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Forest fires doubled worldwide in 20 years

2022-08-17T10:00:38.450Z

According to satellite data, compared to 2001, fires destroy 3 million more hectares of forest each year. Researchers blame “warming temperatures”.



Fires are now destroying twice as much forest cover worldwide as at the start of the century, the vast majority in the boreal forest, "

probably

" due to climate change, according to a study revealed on Wednesday August 17.

Compared to 2001, forest fires now devastate approximately 3 million hectares more each year, an area equivalent to that of Belgium, according to satellite data compiled by the Global Forest Watch (GFW), the World Resources Institute (WRI) and the University of Maryland.

Read alsoIs the number of forest fires really increasing in France?

70% of the surfaces devoured by the flames in 20 years concern the boreal forests, which cover a large part of Russia, Canada and Alaska, and which constitute among the largest carbon sinks on the planet.

In Russia, 53 million hectares have burned since 2001, almost the size of France.

Fires, according to the study, account for more than a quarter of the total loss of forest cover since the turn of the century, with the rest caused by deforestation or other natural causes (storms and floods).

In the end, the loss of forest cover due to fires increases by about 4% per year, or 230,000 additional hectares.

And about half of that increase is due to larger fires in boreal forests, "

likely the result of warming temperatures in northern regions

," the researchers note.

They say climate change is "

probably a major factor

" in these increases, with extreme heat waves, which render forests arid, now being five times more likely today than a century and a half ago.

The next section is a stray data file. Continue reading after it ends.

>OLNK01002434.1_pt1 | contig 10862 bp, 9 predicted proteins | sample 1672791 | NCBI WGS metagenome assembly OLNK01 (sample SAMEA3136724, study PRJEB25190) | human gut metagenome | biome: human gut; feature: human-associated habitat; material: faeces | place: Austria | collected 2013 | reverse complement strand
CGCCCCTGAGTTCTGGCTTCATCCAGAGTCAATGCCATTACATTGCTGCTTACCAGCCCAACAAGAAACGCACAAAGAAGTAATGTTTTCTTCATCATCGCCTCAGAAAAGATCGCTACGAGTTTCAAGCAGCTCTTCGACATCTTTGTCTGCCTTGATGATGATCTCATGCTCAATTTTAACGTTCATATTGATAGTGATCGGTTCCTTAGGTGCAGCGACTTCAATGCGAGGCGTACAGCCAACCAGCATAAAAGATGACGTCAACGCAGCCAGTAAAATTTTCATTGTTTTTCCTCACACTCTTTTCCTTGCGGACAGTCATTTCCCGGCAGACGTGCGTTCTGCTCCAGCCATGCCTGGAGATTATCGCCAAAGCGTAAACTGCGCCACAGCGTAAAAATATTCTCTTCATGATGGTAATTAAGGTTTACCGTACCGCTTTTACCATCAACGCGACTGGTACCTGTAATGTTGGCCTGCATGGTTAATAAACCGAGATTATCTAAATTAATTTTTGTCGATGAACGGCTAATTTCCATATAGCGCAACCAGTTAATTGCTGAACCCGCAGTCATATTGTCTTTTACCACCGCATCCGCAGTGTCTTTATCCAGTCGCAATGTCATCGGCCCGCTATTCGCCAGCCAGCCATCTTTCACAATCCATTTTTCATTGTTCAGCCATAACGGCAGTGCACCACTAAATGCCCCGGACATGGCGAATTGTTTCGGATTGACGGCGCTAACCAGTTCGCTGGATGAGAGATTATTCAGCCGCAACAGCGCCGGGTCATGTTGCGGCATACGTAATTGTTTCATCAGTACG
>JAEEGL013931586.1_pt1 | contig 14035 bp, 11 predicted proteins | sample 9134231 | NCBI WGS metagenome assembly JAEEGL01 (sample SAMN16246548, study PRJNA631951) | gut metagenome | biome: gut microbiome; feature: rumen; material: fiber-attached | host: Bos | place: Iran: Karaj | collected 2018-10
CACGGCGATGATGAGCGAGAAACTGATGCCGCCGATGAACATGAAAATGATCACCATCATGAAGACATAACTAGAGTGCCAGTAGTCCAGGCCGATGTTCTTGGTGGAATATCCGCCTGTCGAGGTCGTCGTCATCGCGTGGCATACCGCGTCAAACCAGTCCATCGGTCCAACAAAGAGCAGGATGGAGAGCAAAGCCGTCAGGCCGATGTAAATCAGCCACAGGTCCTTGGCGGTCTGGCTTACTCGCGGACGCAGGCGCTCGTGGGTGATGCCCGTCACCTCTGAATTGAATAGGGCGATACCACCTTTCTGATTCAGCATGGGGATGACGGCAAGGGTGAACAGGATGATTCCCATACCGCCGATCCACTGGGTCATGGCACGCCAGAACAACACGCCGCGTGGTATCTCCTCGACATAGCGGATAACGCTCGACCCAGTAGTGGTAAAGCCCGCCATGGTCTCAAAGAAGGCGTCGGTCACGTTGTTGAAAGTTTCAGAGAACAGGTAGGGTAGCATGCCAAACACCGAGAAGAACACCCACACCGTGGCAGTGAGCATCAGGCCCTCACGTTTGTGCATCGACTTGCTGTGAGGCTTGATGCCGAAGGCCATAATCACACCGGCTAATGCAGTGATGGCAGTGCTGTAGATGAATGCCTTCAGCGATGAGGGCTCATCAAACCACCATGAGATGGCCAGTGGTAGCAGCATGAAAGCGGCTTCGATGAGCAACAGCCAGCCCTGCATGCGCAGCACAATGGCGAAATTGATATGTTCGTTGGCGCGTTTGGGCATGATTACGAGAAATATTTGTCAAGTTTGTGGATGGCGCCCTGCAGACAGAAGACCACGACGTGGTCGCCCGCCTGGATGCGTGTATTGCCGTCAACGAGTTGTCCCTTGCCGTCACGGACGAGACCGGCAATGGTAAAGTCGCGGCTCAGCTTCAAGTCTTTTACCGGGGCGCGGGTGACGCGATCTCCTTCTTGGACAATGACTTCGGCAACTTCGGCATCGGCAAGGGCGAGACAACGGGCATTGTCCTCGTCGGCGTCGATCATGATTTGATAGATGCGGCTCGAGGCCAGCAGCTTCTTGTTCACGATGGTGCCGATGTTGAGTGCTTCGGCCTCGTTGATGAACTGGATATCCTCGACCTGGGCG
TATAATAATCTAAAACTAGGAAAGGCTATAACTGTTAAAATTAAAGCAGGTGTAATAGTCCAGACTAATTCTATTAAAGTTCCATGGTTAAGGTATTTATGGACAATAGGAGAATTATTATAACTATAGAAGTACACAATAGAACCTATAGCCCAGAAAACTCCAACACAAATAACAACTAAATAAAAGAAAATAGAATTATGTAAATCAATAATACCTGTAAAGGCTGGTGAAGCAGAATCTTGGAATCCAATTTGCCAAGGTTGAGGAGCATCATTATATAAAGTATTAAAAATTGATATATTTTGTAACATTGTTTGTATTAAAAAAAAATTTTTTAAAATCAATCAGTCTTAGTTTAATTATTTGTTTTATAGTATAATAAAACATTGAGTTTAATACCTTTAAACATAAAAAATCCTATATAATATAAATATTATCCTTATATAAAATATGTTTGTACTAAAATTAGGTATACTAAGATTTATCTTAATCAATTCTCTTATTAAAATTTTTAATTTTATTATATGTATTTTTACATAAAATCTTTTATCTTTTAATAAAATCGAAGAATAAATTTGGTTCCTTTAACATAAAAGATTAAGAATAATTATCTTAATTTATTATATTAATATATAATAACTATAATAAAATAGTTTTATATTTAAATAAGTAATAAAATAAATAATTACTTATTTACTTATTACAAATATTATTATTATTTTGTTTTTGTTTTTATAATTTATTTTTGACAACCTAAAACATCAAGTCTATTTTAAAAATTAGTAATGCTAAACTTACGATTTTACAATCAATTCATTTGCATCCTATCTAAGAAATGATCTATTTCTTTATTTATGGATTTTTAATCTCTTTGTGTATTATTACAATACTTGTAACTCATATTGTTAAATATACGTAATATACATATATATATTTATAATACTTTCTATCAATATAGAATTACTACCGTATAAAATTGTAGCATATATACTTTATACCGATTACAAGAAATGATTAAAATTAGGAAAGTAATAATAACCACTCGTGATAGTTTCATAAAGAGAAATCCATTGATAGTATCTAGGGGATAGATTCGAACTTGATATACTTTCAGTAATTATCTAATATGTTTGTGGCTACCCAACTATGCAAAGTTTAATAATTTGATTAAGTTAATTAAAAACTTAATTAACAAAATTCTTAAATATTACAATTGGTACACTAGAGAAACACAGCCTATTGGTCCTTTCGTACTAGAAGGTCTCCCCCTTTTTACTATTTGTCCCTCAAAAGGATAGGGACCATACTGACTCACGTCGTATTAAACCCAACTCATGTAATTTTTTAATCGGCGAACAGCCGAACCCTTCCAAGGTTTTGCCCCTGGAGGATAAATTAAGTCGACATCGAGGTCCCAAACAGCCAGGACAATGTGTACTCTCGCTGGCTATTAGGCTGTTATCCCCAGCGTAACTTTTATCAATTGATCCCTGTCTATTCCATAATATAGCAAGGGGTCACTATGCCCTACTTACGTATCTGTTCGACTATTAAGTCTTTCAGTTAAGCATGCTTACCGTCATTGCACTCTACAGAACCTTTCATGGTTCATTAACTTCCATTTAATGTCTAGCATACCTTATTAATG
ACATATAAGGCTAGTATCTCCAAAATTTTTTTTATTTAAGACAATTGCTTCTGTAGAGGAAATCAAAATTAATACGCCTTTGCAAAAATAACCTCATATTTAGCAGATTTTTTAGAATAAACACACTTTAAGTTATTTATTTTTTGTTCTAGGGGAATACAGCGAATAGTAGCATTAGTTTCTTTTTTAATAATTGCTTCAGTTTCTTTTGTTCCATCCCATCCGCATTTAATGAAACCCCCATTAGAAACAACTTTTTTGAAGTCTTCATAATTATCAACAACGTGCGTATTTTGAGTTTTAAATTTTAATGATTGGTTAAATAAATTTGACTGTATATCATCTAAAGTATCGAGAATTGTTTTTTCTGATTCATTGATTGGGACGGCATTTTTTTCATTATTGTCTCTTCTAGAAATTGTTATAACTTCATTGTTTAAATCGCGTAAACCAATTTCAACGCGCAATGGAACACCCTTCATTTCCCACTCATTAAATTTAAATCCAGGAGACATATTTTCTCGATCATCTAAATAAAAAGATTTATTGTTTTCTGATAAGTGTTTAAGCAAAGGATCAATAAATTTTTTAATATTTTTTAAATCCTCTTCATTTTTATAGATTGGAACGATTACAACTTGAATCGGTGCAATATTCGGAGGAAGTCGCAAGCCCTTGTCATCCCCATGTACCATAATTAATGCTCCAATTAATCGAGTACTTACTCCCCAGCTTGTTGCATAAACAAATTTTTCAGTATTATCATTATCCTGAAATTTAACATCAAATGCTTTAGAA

The destruction of the forest by these fires, aggravated by drought and high heat, leads to massive emissions of greenhouse gases, which further aggravates climate change through the mechanism of a "

fire-climate feedback loop

" .

, they add.

"

In these boreal regions, CO2 has accumulated in the ground for hundreds of years and has been protected by a moist layer on top

," GFW analyst James McCarthy told AFP.

These fires, more frequent and more severe, burn this upper layer and release this CO2

”.

This dynamic, warns the study, could ultimately cause boreal forests to lose their status as carbon sinks.

Read alsoFires: 26 suspected arsonists arrested since the start of the summer

The researchers call on governments to improve the resilience of forests by halting deforestation and limiting certain local forest management practices, including controlled burning, which is highly risky during periods of drought.

Forests are one of the best defenses we have against climate change,

” said James McCarthy.

SEE ALSO

- Fire in Gironde: a tornado of fire passes right next to the firefighters

Source: lefigaro

All tech articles on 2022-08-17

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